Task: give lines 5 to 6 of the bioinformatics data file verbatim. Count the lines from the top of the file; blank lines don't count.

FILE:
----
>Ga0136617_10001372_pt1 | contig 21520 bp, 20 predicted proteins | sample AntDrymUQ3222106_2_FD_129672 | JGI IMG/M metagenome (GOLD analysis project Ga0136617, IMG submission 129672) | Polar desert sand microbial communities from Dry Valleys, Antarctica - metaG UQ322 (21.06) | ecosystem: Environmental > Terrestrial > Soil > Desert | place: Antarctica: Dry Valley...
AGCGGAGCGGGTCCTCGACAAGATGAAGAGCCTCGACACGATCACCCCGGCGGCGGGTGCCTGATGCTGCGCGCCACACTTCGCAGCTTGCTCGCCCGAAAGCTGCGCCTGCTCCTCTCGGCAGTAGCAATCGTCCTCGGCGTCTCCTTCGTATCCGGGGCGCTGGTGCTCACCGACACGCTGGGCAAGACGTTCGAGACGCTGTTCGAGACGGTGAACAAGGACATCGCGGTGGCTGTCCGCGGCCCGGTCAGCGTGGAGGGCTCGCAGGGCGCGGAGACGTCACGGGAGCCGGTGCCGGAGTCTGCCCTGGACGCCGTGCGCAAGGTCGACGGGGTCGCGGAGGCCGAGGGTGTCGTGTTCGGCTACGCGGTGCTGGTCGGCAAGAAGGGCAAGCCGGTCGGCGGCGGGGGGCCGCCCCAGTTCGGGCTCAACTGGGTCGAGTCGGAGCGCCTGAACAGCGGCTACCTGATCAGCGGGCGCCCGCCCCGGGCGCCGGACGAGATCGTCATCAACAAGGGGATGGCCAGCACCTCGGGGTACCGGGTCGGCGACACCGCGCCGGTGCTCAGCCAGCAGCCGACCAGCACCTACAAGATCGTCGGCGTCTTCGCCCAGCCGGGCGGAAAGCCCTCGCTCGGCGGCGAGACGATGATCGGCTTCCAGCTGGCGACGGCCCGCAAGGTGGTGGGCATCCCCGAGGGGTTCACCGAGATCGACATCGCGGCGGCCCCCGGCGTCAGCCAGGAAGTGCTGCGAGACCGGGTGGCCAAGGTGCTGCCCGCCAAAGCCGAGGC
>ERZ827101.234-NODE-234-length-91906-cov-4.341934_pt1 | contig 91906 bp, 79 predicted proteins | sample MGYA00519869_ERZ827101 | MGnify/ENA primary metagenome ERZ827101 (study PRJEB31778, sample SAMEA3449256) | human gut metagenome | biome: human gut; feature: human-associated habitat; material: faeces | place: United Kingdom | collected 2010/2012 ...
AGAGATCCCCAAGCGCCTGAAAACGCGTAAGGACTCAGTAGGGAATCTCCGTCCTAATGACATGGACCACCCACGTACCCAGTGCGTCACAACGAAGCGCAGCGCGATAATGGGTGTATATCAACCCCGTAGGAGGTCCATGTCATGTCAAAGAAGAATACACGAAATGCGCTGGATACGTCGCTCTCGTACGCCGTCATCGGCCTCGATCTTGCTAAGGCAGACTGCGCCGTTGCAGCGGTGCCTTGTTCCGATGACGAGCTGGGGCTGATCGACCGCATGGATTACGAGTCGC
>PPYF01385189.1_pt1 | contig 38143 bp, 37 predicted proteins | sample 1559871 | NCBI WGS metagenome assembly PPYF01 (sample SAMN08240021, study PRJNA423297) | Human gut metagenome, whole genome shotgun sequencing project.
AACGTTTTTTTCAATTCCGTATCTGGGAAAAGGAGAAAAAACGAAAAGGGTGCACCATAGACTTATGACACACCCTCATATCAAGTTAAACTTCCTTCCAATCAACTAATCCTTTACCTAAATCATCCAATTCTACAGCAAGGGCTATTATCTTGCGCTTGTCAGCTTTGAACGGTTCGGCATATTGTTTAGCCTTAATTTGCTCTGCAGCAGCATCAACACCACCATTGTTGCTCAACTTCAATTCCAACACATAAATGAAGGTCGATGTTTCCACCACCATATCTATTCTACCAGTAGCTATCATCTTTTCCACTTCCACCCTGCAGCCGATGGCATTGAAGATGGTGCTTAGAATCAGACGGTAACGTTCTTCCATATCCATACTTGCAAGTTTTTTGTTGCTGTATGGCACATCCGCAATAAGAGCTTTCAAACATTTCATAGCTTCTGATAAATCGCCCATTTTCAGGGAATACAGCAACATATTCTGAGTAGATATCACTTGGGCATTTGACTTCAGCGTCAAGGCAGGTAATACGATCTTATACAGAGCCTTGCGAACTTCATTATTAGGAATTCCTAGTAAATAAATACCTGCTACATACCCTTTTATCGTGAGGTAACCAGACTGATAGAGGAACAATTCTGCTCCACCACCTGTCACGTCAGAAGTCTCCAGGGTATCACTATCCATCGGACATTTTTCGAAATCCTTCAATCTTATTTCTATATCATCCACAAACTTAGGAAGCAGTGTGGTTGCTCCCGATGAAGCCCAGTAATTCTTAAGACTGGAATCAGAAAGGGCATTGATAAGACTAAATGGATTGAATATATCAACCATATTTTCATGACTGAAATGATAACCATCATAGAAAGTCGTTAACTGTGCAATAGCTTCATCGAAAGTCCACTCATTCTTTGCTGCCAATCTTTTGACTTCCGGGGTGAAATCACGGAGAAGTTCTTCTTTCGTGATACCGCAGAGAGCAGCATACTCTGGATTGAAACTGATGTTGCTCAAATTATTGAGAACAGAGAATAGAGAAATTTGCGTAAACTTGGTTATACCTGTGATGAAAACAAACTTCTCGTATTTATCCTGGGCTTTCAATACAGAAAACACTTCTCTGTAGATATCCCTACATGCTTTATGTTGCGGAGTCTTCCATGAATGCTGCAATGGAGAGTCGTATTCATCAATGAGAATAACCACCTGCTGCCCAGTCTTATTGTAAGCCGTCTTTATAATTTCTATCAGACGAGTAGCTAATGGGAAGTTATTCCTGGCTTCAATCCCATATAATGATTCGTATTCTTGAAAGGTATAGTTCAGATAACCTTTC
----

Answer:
>PPYF01385189.1_pt1 | contig 38143 bp, 37 predicted proteins | sample 1559871 | NCBI WGS metagenome assembly PPYF01 (sample SAMN08240021, study PRJNA423297) | Human gut metagenome, whole genome shotgun sequencing project.
AACGTTTTTTTCAATTCCGTATCTGGGAAAAGGAGAAAAAACGAAAAGGGTGCACCATAGACTTATGACACACCCTCATATCAAGTTAAACTTCCTTCCAATCAACTAATCCTTTACCTAAATCATCCAATTCTACAGCAAGGGCTATTATCTTGCGCTTGTCAGCTTTGAACGGTTCGGCATATTGTTTAGCCTTAATTTGCTCTGCAGCAGCATCAACACCACCATTGTTGCTCAACTTCAATTCCAACACATAAATGAAGGTCGATGTTTCCACCACCATATCTATTCTACCAGTAGCTATCATCTTTTCCACTTCCACCCTGCAGCCGATGGCATTGAAGATGGTGCTTAGAATCAGACGGTAACGTTCTTCCATATCCATACTTGCAAGTTTTTTGTTGCTGTATGGCACATCCGCAATAAGAGCTTTCAAACATTTCATAGCTTCTGATAAATCGCCCATTTTCAGGGAATACAGCAACATATTCTGAGTAGATATCACTTGGGCATTTGACTTCAGCGTCAAGGCAGGTAATACGATCTTATACAGAGCCTTGCGAACTTCATTATTAGGAATTCCTAGTAAATAAATACCTGCTACATACCCTTTTATCGTGAGGTAACCAGACTGATAGAGGAACAATTCTGCTCCACCACCTGTCACGTCAGAAGTCTCCAGGGTATCACTATCCATCGGACATTTTTCGAAATCCTTCAATCTTATTTCTATATCATCCACAAACTTAGGAAGCAGTGTGGTTGCTCCCGATGAAGCCCAGTAATTCTTAAGACTGGAATCAGAAAGGGCATTGATAAGACTAAATGGATTGAATATATCAACCATATTTTCATGACTGAAATGATAACCATCATAGAAAGTCGTTAACTGTGCAATAGCTTCATCGAAAGTCCACTCATTCTTTGCTGCCAATCTTTTGACTTCCGGGGTGAAATCACGGAGAAGTTCTTCTTTCGTGATACCGCAGAGAGCAGCATACTCTGGATTGAAACTGATGTTGCTCAAATTATTGAGAACAGAGAATAGAGAAATTTGCGTAAACTTGGTTATACCTGTGATGAAAACAAACTTCTCGTATTTATCCTGGGCTTTCAATACAGAAAACACTTCTCTGTAGATATCCCTACATGCTTTATGTTGCGGAGTCTTCCATGAATGCTGCAATGGAGAGTCGTATTCATCAATGAGAATAACCACCTGCTGCCCAGTCTTATTGTAAGCCGTCTTTATAATTTCTATCAGACGAGTAGCTAATGGGAAGTTATTCCTGGCTTCAATCCCATATAATGATTCGTATTCTTGAAAGGTATAGTTCAGATAACCTTTC